In that case, VW would have violated the GPL. But that alone is far from enough to ensure anyone would catch VW. Indeed, GPL violations remain very prevalent, and only one organization, Conservancy, enforces the GPL for Linux. Conservancy has such limited enforcement resources (only three full-time people on staff, and enforcement is one of many of our programs), I suspect that years would pass before Conservancy had the resources to pursue the violation; Conservancy currently has hundreds of Linux GPL violations queued for action. Even once opened, most GPL violations take years to resolve. As an example, we are currently enforcing the GPL against one auto manufacturer who has Linux in their car. We've already spent hundreds of hours and the company to date continues to fail in their GPL compliance efforts. Admittedly, it's highly unlikely that particular violator has a GPL-violating Linux module specifically designed to circumvent automotive regulations. However, after enforcing the GPL in that case for more than two years, I still don't have enough data about their use of Linux to even know which proprietary Linux modules are present — let alone whether those modules are nefarious in any way other than as violating Linux's license.
Thus, in today's world, a “software freedom solution” to prevent the VW scandal must meet unbelievable preconditions: (a) VW would have to base all its software on copylefted Open Source and Free Software, and (b) an organization with a mission to enforce copyleft for the public good would require the resources to find the majority of GPL violators and ensure compliance in a timely fashion. This thought experiment quickly shows how much more work remains to advance and defend software freedom. While requirements of source code disclosure, such as those in copyleft licenses, are necessary to assure the benefits of software freedom, they cannot operate unless someone exercises the offers for source and looks at the details.
We live in a world where most of the population accepts proprietary software as legitimate. Even major trade associations in the Open Source community laud companies who make proprietary software, as long as they adopt and occasionally contribute to some Free Software too. Currently, it feels like software freedom is winning, because the overwhelming majority in the software industry believe Open Source and Free Software is useful and superior in some circumstances. Furthermore, while I appreciate the aspirational ideal of voluntary Open Source, I find in my work that so many companies, just as VW did, will cheat against important social good policies unless someone watches and regulates. Mere adoption of Open Source won't work alone; we only yield the valuable results of software freedom if software is copylefted and someone upholds that copyleft.
Indeed, just as it has been since the 1980s, very few people believe that software freedom is of fundamental importance for all software users. Scandals, like VW's use of proprietary software to hide other bad acts, might slowly change opinions, but one scandal is rarely enough to permanently change public opinion. I therefore encourage those who support software freedom to take this incident as inspiration for a stronger stance, and to prepare yourselves for the long haul of software freedom advocacy.
Posted by Bradley M. Kuhn on September 29, 2015
September 15, 2015 by Bradley M. Kuhn
In this post, I discuss one example of how a choice for software freedom can cause many strange problems that others will dismiss. My goal here is to explain in gory detail how proprietary software biases in the computing world continue to grow, notwithstanding Open Source ballyhoo.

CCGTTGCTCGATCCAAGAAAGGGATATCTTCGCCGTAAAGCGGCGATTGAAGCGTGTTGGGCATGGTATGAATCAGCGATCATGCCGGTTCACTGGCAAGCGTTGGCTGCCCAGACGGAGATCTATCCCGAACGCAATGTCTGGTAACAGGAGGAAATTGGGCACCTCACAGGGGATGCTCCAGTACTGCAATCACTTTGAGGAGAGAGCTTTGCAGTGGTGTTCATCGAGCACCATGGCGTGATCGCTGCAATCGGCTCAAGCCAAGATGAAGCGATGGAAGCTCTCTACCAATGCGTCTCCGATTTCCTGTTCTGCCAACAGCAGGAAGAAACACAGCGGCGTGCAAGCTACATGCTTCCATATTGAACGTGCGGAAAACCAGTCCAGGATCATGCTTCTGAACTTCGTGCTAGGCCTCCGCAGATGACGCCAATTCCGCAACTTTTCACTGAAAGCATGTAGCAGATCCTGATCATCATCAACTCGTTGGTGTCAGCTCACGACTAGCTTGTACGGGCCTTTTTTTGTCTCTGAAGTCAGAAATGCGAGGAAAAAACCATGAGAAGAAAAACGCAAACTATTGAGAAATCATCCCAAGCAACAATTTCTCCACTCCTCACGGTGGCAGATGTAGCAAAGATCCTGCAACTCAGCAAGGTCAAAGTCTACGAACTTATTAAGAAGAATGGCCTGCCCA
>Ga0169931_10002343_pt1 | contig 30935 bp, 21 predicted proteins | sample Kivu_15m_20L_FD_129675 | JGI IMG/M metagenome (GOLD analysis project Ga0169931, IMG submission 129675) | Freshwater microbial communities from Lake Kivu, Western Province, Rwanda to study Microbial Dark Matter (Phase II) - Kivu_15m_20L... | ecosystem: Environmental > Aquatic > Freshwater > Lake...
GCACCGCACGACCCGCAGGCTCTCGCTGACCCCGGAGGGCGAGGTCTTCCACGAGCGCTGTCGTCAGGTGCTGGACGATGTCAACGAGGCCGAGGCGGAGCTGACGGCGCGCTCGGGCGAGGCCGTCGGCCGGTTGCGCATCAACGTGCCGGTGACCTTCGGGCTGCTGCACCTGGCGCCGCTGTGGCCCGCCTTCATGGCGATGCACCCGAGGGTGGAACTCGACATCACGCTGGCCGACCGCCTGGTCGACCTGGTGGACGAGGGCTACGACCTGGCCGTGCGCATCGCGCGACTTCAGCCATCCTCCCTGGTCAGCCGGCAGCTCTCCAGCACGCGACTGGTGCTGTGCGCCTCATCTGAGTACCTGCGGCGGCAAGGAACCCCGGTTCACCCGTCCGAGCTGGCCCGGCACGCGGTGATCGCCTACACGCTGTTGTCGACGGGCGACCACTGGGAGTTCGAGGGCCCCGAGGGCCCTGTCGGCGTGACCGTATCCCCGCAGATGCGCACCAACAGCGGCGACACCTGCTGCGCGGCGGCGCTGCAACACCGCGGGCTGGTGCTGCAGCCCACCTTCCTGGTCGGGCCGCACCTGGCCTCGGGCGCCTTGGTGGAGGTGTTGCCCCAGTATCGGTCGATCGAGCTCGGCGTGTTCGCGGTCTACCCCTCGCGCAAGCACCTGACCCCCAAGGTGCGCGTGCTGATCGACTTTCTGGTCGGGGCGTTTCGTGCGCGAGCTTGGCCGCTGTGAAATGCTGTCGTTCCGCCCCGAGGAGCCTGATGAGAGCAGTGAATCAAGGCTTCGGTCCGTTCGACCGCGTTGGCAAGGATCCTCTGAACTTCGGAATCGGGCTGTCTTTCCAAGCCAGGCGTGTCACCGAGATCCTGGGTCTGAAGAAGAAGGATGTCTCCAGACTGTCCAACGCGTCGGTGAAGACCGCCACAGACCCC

Two decades ago, nearly every company, organization, entity, and tech-minded individual ran their own email server. Generally speaking, even back then, nearly all the software for both MTAs and MUAs were Free Software0. MTA's are the mail transport agents — the complex software that moves email around from one Internet domain to another. MUAs are the mail user agents, sometimes called mail clients — the local programs with which users manipulate their own email.
I've run my own MTA since around 1993: initially with sendmail, then with exim for a while, and with Postfix since 1999 or so. Also, everywhere I've worked throughout my entire career since 1995, I've either been in charge of — or been the manager of the person in charge of — the MTA installation for the organization where I worked. In all cases, that MTA has always been Free Software, of course.
However, the world of email has changed drastically during that period. The most notable change in the email world is the influx of massive amounts of spam, which has been used as an excuse to implement another disturbing change. Slowly but surely, email service — both the MTA and the MUA — have been outsourced for most organizations. Specifically, either (a) organizations run proprietary software on their own computers to deal with email and/or (b) people pay a third-party to run proprietary and/or trade-secret software on their behalf to handle the email services. Email, generally speaking, isn't handled by Free Software all that much anymore.
This situation became acutely apparent to me this earlier this month when Conservancy moved its email server. I had plenty of warning that the move was needed1, and I'd set up a test site on the new server. We sent and received some of our email for months (mostly mailing list traffic) using that server configured with a different domain (sf-conservancy.org). When the shut-off day came, I moved sfconservancy.org's email officially. All looked good: I had a current Debian, with a new version of Postfix and Dovecot on a speedier host, and with better spam protection settings in Postfix and better spam filtering with a newer version of SpamAssassin. All was going great, thanks to all those great Free Software projects — until the proprietary software vendors threw a spanner in our works.
For reasons that we'll never determine for sure2, the IPv4 number that our new hosting provide gave us was already listed on many spam blacklists. I won't debate the validity of various blacklists here, but the fact is, for nearly every public-facing, pure-blacklist-only service, delisting is straightforward, takes about 24 hours, and requires at most answering some basic questions about your domain name and answering a captcha-like challenge. These services, even though some are quite dubious, are not the center of my complaint.